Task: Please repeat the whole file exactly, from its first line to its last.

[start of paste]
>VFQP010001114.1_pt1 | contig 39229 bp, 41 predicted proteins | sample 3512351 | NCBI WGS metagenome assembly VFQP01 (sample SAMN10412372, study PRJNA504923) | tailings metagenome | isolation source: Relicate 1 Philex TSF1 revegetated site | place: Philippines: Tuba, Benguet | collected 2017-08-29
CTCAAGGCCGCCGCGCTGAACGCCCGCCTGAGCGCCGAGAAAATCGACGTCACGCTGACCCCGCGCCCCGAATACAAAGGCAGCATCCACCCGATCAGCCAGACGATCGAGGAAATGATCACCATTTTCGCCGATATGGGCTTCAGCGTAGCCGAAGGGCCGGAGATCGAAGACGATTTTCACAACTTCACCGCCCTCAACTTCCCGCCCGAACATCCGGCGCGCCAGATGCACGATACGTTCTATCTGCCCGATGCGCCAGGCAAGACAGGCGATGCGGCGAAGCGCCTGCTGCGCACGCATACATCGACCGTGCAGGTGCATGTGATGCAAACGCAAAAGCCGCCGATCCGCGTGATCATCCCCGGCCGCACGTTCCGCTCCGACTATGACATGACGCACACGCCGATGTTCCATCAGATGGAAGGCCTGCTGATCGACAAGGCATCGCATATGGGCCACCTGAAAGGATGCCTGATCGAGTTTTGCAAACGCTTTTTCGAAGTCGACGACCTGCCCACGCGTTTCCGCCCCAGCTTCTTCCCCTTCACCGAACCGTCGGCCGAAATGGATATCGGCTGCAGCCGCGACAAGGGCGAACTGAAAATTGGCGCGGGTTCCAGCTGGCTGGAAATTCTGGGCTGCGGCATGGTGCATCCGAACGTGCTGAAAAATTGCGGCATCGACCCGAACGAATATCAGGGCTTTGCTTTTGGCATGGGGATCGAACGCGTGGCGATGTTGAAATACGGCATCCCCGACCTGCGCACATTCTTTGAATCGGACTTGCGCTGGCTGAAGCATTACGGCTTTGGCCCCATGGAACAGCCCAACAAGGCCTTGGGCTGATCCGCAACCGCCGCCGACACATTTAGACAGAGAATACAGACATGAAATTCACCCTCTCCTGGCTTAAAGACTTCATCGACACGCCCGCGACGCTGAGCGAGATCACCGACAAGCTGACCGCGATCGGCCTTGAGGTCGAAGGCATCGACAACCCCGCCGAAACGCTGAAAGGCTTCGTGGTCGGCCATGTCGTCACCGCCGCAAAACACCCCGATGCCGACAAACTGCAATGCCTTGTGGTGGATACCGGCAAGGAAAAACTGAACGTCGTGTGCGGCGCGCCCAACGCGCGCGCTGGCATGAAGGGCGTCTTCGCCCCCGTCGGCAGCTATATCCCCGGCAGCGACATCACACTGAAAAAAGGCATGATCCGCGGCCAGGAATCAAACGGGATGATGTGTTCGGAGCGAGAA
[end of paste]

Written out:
>VFQP010001114.1_pt1 | contig 39229 bp, 41 predicted proteins | sample 3512351 | NCBI WGS metagenome assembly VFQP01 (sample SAMN10412372, study PRJNA504923) | tailings metagenome | isolation source: Relicate 1 Philex TSF1 revegetated site | place: Philippines: Tuba, Benguet | collected 2017-08-29
CTCAAGGCCGCCGCGCTGAACGCCCGCCTGAGCGCCGAGAAAATCGACGTCACGCTGACCCCGCGCCCCGAATACAAAGGCAGCATCCACCCGATCAGCCAGACGATCGAGGAAATGATCACCATTTTCGCCGATATGGGCTTCAGCGTAGCCGAAGGGCCGGAGATCGAAGACGATTTTCACAACTTCACCGCCCTCAACTTCCCGCCCGAACATCCGGCGCGCCAGATGCACGATACGTTCTATCTGCCCGATGCGCCAGGCAAGACAGGCGATGCGGCGAAGCGCCTGCTGCGCACGCATACATCGACCGTGCAGGTGCATGTGATGCAAACGCAAAAGCCGCCGATCCGCGTGATCATCCCCGGCCGCACGTTCCGCTCCGACTATGACATGACGCACACGCCGATGTTCCATCAGATGGAAGGCCTGCTGATCGACAAGGCATCGCATATGGGCCACCTGAAAGGATGCCTGATCGAGTTTTGCAAACGCTTTTTCGAAGTCGACGACCTGCCCACGCGTTTCCGCCCCAGCTTCTTCCCCTTCACCGAACCGTCGGCCGAAATGGATATCGGCTGCAGCCGCGACAAGGGCGAACTGAAAATTGGCGCGGGTTCCAGCTGGCTGGAAATTCTGGGCTGCGGCATGGTGCATCCGAACGTGCTGAAAAATTGCGGCATCGACCCGAACGAATATCAGGGCTTTGCTTTTGGCATGGGGATCGAACGCGTGGCGATGTTGAAATACGGCATCCCCGACCTGCGCACATTCTTTGAATCGGACTTGCGCTGGCTGAAGCATTACGGCTTTGGCCCCATGGAACAGCCCAACAAGGCCTTGGGCTGATCCGCAACCGCCGCCGACACATTTAGACAGAGAATACAGACATGAAATTCACCCTCTCCTGGCTTAAAGACTTCATCGACACGCCCGCGACGCTGAGCGAGATCACCGACAAGCTGACCGCGATCGGCCTTGAGGTCGAAGGCATCGACAACCCCGCCGAAACGCTGAAAGGCTTCGTGGTCGGCCATGTCGTCACCGCCGCAAAACACCCCGATGCCGACAAACTGCAATGCCTTGTGGTGGATACCGGCAAGGAAAAACTGAACGTCGTGTGCGGCGCGCCCAACGCGCGCGCTGGCATGAAGGGCGTCTTCGCCCCCGTCGGCAGCTATATCCCCGGCAGCGACATCACACTGAAAAAAGGCATGATCCGCGGCCAGGAATCAAACGGGATGATGTGTTCGGAGCGAGAA